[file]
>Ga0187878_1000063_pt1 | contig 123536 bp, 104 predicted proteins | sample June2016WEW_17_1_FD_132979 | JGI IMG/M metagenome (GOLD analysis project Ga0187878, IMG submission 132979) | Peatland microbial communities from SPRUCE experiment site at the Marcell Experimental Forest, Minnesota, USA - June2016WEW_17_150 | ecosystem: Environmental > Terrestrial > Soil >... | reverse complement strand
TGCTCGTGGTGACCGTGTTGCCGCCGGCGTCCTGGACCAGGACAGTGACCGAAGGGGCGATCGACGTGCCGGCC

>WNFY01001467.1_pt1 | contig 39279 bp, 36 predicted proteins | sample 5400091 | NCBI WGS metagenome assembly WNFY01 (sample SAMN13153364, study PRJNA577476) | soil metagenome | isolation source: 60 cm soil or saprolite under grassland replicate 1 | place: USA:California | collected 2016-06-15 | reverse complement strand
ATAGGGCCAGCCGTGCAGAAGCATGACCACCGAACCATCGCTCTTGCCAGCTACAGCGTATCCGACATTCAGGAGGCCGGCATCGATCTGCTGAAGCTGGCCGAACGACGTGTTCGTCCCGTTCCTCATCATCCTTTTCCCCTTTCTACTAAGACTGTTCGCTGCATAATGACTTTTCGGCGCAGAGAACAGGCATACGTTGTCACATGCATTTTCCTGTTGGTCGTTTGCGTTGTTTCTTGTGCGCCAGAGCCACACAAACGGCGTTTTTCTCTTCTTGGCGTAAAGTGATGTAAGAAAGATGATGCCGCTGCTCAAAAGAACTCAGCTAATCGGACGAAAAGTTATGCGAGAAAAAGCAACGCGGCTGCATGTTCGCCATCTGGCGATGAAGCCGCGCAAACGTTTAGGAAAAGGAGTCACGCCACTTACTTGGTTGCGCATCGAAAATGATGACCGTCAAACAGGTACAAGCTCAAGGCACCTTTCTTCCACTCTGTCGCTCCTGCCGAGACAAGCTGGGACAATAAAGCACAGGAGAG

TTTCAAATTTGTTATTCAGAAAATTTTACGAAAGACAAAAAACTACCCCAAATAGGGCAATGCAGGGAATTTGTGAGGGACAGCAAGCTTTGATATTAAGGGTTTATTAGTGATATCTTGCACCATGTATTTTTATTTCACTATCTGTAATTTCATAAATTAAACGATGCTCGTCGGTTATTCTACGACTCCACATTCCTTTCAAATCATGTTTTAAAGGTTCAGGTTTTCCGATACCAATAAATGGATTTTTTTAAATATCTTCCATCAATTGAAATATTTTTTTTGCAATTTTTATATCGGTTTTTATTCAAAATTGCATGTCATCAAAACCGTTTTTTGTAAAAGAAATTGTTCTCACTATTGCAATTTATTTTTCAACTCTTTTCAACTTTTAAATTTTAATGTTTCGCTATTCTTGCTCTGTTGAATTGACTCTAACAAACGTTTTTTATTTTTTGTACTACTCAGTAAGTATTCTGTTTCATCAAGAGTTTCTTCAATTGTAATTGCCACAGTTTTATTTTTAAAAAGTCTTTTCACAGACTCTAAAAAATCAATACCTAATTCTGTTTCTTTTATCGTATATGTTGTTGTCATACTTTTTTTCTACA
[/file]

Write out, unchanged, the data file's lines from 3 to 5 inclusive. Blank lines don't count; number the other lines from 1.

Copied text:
>WNFY01001467.1_pt1 | contig 39279 bp, 36 predicted proteins | sample 5400091 | NCBI WGS metagenome assembly WNFY01 (sample SAMN13153364, study PRJNA577476) | soil metagenome | isolation source: 60 cm soil or saprolite under grassland replicate 1 | place: USA:California | collected 2016-06-15 | reverse complement strand
ATAGGGCCAGCCGTGCAGAAGCATGACCACCGAACCATCGCTCTTGCCAGCTACAGCGTATCCGACATTCAGGAGGCCGGCATCGATCTGCTGAAGCTGGCCGAACGACGTGTTCGTCCCGTTCCTCATCATCCTTTTCCCCTTTCTACTAAGACTGTTCGCTGCATAATGACTTTTCGGCGCAGAGAACAGGCATACGTTGTCACATGCATTTTCCTGTTGGTCGTTTGCGTTGTTTCTTGTGCGCCAGAGCCACACAAACGGCGTTTTTCTCTTCTTGGCGTAAAGTGATGTAAGAAAGATGATGCCGCTGCTCAAAAGAACTCAGCTAATCGGACGAAAAGTTATGCGAGAAAAAGCAACGCGGCTGCATGTTCGCCATCTGGCGATGAAGCCGCGCAAACGTTTAGGAAAAGGAGTCACGCCACTTACTTGGTTGCGCATCGAAAATGATGACCGTCAAACAGGTACAAGCTCAAGGCACCTTTCTTCCACTCTGTCGCTCCTGCCGAGACAAGCTGGGACAATAAAGCACAGGAGAG

TTTCAAATTTGTTATTCAGAAAATTTTACGAAAGACAAAAAACTACCCCAAATAGGGCAATGCAGGGAATTTGTGAGGGACAGCAAGCTTTGATATTAAGGGTTTATTAGTGATATCTTGCACCATGTATTTTTATTTCACTATCTGTAATTTCATAAATTAAACGATGCTCGTCGGTTATTCTACGACTCCACATTCCTTTCAAATCATGTTTTAAAGGTTCAGGTTTTCCGATACCAATAAATGGATTTTTTTAAATATCTTCCATCAATTGAAATATTTTTTTTGCAATTTTTATATCGGTTTTTATTCAAAATTGCATGTCATCAAAACCGTTTTTTGTAAAAGAAATTGTTCTCACTATTGCAATTTATTTTTCAACTCTTTTCAACTTTTAAATTTTAATGTTTCGCTATTCTTGCTCTGTTGAATTGACTCTAACAAACGTTTTTTATTTTTTGTACTACTCAGTAAGTATTCTGTTTCATCAAGAGTTTCTTCAATTGTAATTGCCACAGTTTTATTTTTAAAAAGTCTTTTCACAGACTCTAAAAAATCAATACCTAATTCTGTTTCTTTTATCGTATATGTTGTTGTCATACTTTTTTTCTACA